When SEMATECH was formed in Austin, "That city went from a very nice place to live, a nice city, to really one of the major cores of semiconductor research in the country," Goodman said.

Goodman, whose company, Entegris, is located in Minnesota, was in Columbia on Monday to take part in the announcement. Entegris serves the microelectronics industry. Its customers are companies that make fuel cells.

"I would expect that as the programs here advance, we would see a similar desire by industry to locate near that source of talent and source of intellectual property."

USC president Andrew Sorensen hopes to persuade industries involved in the center to locate in Columbia. He wants them to partner with the university to build facilities for the center on a new university research campus.

Many of those are national or international companies such as BASF, DANA Corp., W.L. Gore Associates, Showa Denko, and CD adapco Group.

Goodman said his experience with the National Science Foundation research center for microelectronics leads him to believe the USC center can be successful.

Intel and IBM, both household names today, are two of the partners in the microelectronics center, Goodman noted.

"The reality is, when you look at fuel cells, we don't yet know who the IBMs and Intels will be. One of the things I would bet on is that companies that come together and do collaborative research like we do at this center are going to be among the leading companies as we move to the hydrogen future," he said.

The center's mission is to help industry advance technology and commercialization of fuel cells by performing research, said John Van Zee, the USC professor named director of the center.

That mission is accomplished by educating students, Van Zee said.

"It is important that we educate these students, not for tomorrow, not in technology, but in the basic science which will allow them to make contributions 30 years from now in this emerging technology."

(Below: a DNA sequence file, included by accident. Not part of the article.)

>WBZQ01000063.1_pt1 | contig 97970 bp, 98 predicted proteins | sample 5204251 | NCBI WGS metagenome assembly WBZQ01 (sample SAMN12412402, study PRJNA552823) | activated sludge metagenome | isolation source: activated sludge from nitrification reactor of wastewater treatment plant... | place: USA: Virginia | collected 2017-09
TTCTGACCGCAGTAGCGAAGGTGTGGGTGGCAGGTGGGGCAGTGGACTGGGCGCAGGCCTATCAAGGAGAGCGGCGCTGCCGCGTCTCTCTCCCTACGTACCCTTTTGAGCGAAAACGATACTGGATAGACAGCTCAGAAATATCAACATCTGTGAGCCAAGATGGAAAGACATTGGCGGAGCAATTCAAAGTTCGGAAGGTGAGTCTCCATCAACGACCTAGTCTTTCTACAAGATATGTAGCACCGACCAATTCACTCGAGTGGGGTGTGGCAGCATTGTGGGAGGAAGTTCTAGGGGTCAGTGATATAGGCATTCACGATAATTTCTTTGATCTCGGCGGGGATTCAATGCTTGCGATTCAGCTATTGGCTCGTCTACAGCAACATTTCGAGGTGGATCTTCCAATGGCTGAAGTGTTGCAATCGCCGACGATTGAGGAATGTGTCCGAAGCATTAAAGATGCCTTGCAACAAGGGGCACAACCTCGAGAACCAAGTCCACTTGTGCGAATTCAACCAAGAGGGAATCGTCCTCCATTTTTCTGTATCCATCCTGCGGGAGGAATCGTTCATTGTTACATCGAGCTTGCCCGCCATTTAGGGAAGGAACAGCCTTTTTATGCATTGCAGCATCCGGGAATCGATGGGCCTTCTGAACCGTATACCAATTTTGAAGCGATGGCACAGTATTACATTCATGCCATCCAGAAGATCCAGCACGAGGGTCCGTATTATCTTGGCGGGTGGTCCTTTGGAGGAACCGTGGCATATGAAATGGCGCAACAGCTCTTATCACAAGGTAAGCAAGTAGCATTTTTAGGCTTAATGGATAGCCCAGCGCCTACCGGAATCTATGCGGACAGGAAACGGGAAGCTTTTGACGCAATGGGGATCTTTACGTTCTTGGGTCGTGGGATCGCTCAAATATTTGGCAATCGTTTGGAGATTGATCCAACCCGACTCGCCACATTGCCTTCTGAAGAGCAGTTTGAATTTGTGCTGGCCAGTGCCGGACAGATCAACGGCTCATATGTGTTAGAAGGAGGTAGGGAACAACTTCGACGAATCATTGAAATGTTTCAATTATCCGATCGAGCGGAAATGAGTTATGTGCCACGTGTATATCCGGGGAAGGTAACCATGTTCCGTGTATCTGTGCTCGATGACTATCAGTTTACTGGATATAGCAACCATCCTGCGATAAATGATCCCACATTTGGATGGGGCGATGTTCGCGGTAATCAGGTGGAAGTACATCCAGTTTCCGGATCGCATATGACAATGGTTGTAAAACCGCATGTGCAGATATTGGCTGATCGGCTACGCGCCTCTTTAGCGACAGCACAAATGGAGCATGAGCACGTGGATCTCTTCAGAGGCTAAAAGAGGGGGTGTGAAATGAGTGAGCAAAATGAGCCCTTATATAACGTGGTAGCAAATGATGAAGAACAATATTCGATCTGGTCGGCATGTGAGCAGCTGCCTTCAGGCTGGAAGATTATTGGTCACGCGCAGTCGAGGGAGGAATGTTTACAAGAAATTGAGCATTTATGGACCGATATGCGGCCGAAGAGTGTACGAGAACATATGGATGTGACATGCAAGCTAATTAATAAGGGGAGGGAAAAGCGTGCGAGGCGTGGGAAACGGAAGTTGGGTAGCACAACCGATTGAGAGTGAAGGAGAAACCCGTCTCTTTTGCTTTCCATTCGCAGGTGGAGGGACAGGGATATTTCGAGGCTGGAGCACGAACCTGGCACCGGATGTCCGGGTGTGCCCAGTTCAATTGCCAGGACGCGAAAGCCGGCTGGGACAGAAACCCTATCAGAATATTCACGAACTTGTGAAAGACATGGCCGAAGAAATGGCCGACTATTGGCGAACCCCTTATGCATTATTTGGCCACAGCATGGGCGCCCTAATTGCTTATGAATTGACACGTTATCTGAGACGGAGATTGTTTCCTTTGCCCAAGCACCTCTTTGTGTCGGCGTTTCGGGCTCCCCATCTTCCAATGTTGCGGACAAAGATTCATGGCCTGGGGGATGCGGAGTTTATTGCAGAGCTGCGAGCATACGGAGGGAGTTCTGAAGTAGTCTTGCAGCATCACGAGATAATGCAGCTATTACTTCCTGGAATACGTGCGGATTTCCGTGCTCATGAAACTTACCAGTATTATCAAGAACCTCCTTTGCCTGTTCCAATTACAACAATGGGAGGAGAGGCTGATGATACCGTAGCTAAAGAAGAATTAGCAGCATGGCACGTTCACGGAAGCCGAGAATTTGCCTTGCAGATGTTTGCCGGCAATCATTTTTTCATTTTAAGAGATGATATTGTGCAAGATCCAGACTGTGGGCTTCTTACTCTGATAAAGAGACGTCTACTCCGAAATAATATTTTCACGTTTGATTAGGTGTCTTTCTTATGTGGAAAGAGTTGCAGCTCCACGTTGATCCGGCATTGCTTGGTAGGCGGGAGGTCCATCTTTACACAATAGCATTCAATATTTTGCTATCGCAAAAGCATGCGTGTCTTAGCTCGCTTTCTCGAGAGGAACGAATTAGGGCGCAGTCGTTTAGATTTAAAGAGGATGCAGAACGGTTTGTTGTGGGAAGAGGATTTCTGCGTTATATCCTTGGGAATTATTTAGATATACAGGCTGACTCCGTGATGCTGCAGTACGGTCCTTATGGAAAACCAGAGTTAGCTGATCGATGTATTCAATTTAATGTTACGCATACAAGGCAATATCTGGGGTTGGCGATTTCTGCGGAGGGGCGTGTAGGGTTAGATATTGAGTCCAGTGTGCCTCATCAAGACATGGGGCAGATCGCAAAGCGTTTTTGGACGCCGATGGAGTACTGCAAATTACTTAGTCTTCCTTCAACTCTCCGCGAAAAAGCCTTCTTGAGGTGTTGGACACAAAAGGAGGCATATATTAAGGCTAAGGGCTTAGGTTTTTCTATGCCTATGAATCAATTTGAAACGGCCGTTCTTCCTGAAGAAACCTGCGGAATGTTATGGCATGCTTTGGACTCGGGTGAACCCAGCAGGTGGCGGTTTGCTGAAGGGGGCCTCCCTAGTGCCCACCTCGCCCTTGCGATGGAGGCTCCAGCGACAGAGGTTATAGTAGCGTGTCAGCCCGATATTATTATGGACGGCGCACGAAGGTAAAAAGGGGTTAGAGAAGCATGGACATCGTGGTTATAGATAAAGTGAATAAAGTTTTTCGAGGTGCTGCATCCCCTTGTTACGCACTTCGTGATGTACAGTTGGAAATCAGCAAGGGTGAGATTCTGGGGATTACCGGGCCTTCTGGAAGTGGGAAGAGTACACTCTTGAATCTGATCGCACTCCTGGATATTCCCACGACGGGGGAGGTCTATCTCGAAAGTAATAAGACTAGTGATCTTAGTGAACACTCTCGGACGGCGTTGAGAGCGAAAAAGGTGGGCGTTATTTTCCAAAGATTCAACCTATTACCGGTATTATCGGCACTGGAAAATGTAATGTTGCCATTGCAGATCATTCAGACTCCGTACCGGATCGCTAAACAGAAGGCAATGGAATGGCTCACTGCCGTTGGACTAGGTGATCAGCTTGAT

Edited by The_sandlapper
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  • 4 weeks later...

If you are referring to the "Hardees block" construction has not started.

I have, however, seen numerous people who have heard President Sorenson speak over the Spring say that he has indicated that construction will begin this summer.

Originally Sorensen stated that construction would begin in February...so who knows??

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Okay... I just had to add this in here. I've been saying this building has GOT TO GO for a long time. Good call, Sorensen! :) Now, if we can just do something about that Holiday Inn we'll be in buisness down there.

USC likely to raze Carolina Plaza


The University of South Carolina is considering demolishing the 14-story Carolina Plaza in downtown Columbia.

USC president Andrew Sorensen could make a decision very soon about the Assembly Street landmark that has been empty for six months, a university spokesman said.

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I'm will be glad to see the Carolina Plaza razed as it is a prime example of crappy '70's architecture.

I was surprised to see that Cola and Richland County are picking up the tab for the Research campus garages. They are going to be needed, but that is a lot of money. Both will probably have to raise property taxes to pay for them. City residents will get a double whammy.